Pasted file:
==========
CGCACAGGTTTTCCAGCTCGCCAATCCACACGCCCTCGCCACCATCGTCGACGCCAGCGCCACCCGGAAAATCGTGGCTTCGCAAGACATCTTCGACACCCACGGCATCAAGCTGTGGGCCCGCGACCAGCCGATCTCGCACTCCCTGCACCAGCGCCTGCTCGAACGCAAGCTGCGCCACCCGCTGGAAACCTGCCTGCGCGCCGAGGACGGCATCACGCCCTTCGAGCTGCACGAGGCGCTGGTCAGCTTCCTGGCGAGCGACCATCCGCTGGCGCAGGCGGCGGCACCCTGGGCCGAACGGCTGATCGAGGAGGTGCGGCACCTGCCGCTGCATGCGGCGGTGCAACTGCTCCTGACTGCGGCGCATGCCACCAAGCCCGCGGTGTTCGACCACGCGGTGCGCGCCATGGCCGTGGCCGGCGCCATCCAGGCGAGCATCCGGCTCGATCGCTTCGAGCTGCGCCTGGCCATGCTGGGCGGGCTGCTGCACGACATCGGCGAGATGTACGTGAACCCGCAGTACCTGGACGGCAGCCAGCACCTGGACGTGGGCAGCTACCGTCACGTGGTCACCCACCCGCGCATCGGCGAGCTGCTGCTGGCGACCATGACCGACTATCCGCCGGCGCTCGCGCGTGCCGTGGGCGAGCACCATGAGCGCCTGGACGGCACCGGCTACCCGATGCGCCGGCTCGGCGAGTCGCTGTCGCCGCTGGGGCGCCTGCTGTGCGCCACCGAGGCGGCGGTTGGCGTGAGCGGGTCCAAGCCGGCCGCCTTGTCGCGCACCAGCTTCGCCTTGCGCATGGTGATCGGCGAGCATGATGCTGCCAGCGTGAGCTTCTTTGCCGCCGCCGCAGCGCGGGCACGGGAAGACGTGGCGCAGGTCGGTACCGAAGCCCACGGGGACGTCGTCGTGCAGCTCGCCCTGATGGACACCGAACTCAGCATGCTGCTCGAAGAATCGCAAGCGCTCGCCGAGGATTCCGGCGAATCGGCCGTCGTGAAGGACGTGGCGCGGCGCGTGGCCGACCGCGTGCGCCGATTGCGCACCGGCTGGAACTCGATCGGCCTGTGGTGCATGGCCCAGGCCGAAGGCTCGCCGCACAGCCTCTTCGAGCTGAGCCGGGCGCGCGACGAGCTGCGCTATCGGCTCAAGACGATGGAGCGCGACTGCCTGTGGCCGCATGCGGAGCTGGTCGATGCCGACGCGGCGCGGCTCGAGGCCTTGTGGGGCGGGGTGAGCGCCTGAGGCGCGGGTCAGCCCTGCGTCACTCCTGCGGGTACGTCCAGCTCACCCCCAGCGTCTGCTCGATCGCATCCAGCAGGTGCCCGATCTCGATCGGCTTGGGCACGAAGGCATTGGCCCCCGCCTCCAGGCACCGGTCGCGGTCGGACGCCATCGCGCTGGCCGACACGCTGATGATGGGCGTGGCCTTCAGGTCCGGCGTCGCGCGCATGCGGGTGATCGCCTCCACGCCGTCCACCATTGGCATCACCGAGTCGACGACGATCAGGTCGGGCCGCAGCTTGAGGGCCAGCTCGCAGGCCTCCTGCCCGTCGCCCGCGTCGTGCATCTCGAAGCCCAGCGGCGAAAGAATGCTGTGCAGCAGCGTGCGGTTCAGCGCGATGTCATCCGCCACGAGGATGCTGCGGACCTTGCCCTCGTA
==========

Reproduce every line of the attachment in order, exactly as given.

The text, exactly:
CGCACAGGTTTTCCAGCTCGCCAATCCACACGCCCTCGCCACCATCGTCGACGCCAGCGCCACCCGGAAAATCGTGGCTTCGCAAGACATCTTCGACACCCACGGCATCAAGCTGTGGGCCCGCGACCAGCCGATCTCGCACTCCCTGCACCAGCGCCTGCTCGAACGCAAGCTGCGCCACCCGCTGGAAACCTGCCTGCGCGCCGAGGACGGCATCACGCCCTTCGAGCTGCACGAGGCGCTGGTCAGCTTCCTGGCGAGCGACCATCCGCTGGCGCAGGCGGCGGCACCCTGGGCCGAACGGCTGATCGAGGAGGTGCGGCACCTGCCGCTGCATGCGGCGGTGCAACTGCTCCTGACTGCGGCGCATGCCACCAAGCCCGCGGTGTTCGACCACGCGGTGCGCGCCATGGCCGTGGCCGGCGCCATCCAGGCGAGCATCCGGCTCGATCGCTTCGAGCTGCGCCTGGCCATGCTGGGCGGGCTGCTGCACGACATCGGCGAGATGTACGTGAACCCGCAGTACCTGGACGGCAGCCAGCACCTGGACGTGGGCAGCTACCGTCACGTGGTCACCCACCCGCGCATCGGCGAGCTGCTGCTGGCGACCATGACCGACTATCCGCCGGCGCTCGCGCGTGCCGTGGGCGAGCACCATGAGCGCCTGGACGGCACCGGCTACCCGATGCGCCGGCTCGGCGAGTCGCTGTCGCCGCTGGGGCGCCTGCTGTGCGCCACCGAGGCGGCGGTTGGCGTGAGCGGGTCCAAGCCGGCCGCCTTGTCGCGCACCAGCTTCGCCTTGCGCATGGTGATCGGCGAGCATGATGCTGCCAGCGTGAGCTTCTTTGCCGCCGCCGCAGCGCGGGCACGGGAAGACGTGGCGCAGGTCGGTACCGAAGCCCACGGGGACGTCGTCGTGCAGCTCGCCCTGATGGACACCGAACTCAGCATGCTGCTCGAAGAATCGCAAGCGCTCGCCGAGGATTCCGGCGAATCGGCCGTCGTGAAGGACGTGGCGCGGCGCGTGGCCGACCGCGTGCGCCGATTGCGCACCGGCTGGAACTCGATCGGCCTGTGGTGCATGGCCCAGGCCGAAGGCTCGCCGCACAGCCTCTTCGAGCTGAGCCGGGCGCGCGACGAGCTGCGCTATCGGCTCAAGACGATGGAGCGCGACTGCCTGTGGCCGCATGCGGAGCTGGTCGATGCCGACGCGGCGCGGCTCGAGGCCTTGTGGGGCGGGGTGAGCGCCTGAGGCGCGGGTCAGCCCTGCGTCACTCCTGCGGGTACGTCCAGCTCACCCCCAGCGTCTGCTCGATCGCATCCAGCAGGTGCCCGATCTCGATCGGCTTGGGCACGAAGGCATTGGCCCCCGCCTCCAGGCACCGGTCGCGGTCGGACGCCATCGCGCTGGCCGACACGCTGATGATGGGCGTGGCCTTCAGGTCCGGCGTCGCGCGCATGCGGGTGATCGCCTCCACGCCGTCCACCATTGGCATCACCGAGTCGACGACGATCAGGTCGGGCCGCAGCTTGAGGGCCAGCTCGCAGGCCTCCTGCCCGTCGCCCGCGTCGTGCATCTCGAAGCCCAGCGGCGAAAGAATGCTGTGCAGCAGCGTGCGGTTCAGCGCGATGTCATCCGCCACGAGGATGCTGCGGACCTTGCCCTCGTA